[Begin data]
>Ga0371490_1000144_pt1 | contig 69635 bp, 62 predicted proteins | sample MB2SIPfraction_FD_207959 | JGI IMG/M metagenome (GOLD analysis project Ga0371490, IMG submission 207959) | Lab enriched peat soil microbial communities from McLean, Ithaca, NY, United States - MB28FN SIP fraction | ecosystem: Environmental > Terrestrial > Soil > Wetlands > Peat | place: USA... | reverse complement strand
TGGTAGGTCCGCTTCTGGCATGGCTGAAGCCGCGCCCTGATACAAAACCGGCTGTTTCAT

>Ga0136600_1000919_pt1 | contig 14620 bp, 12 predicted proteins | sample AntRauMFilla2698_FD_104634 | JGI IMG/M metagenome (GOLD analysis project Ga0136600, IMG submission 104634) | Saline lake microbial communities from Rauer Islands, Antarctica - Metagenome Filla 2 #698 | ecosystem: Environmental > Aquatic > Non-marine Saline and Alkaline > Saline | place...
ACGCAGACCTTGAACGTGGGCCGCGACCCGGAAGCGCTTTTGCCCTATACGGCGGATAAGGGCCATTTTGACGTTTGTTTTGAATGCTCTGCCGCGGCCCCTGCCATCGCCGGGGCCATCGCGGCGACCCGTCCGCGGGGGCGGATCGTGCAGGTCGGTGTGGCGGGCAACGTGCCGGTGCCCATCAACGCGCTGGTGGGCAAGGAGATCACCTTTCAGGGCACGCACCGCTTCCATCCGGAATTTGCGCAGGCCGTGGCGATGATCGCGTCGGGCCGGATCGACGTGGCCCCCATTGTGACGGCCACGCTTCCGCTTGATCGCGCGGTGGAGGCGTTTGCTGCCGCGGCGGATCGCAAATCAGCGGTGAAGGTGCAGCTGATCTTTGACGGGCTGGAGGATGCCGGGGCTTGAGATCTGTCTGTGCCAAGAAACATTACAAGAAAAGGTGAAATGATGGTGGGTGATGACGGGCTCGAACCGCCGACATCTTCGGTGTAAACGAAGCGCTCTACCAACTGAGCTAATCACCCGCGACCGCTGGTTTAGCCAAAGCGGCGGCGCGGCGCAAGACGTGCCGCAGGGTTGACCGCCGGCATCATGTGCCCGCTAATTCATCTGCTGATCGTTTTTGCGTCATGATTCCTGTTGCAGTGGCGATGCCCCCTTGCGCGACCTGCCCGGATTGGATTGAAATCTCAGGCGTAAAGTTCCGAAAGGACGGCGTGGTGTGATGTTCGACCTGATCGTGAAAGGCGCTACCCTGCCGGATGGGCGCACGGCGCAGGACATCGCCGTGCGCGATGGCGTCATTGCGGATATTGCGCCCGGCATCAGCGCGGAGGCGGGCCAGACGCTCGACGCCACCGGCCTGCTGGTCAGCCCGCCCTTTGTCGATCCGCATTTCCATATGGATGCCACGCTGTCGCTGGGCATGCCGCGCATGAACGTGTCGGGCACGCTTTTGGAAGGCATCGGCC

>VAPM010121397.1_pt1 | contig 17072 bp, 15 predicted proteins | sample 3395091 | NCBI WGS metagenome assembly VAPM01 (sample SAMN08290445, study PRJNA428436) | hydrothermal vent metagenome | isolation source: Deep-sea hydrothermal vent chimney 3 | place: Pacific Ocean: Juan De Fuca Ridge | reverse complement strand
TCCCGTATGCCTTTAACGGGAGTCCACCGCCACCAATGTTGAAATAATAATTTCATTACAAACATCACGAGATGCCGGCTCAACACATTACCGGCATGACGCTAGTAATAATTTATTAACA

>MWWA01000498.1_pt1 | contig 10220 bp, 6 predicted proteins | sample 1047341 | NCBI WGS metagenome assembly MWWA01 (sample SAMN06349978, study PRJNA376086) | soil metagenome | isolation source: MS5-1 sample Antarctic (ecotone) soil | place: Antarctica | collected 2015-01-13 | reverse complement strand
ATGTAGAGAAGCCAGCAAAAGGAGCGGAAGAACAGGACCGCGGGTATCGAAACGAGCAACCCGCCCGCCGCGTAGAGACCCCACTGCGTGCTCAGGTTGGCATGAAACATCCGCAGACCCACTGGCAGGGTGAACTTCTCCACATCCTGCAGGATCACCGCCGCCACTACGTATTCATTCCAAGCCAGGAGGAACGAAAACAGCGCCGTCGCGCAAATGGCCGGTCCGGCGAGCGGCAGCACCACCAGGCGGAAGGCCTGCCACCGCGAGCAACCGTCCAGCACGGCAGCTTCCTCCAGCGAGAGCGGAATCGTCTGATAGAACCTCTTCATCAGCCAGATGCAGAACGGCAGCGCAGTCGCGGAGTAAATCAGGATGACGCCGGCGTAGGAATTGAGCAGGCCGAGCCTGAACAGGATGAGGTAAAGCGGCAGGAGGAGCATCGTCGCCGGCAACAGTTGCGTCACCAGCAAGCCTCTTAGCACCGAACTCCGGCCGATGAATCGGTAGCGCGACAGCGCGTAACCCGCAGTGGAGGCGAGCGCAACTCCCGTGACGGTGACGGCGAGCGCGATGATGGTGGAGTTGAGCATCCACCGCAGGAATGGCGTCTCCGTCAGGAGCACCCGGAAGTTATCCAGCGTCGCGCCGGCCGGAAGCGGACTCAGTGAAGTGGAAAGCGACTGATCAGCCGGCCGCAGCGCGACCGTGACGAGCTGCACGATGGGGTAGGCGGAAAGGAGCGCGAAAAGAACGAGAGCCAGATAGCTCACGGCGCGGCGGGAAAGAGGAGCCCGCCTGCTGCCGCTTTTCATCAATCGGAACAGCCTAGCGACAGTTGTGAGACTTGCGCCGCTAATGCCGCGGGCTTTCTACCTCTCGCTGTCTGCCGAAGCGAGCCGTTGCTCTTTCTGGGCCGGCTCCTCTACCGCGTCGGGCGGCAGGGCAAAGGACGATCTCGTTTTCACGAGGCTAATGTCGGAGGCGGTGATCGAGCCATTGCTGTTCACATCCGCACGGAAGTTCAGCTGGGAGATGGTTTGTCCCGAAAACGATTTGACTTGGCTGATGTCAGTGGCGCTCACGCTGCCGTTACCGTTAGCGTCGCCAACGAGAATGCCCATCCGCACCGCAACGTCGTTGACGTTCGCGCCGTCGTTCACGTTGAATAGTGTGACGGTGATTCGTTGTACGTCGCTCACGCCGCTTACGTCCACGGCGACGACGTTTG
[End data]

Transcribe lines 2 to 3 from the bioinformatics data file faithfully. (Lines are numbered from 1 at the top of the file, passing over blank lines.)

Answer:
TGGTAGGTCCGCTTCTGGCATGGCTGAAGCCGCGCCCTGATACAAAACCGGCTGTTTCAT

>Ga0136600_1000919_pt1 | contig 14620 bp, 12 predicted proteins | sample AntRauMFilla2698_FD_104634 | JGI IMG/M metagenome (GOLD analysis project Ga0136600, IMG submission 104634) | Saline lake microbial communities from Rauer Islands, Antarctica - Metagenome Filla 2 #698 | ecosystem: Environmental > Aquatic > Non-marine Saline and Alkaline > Saline | place...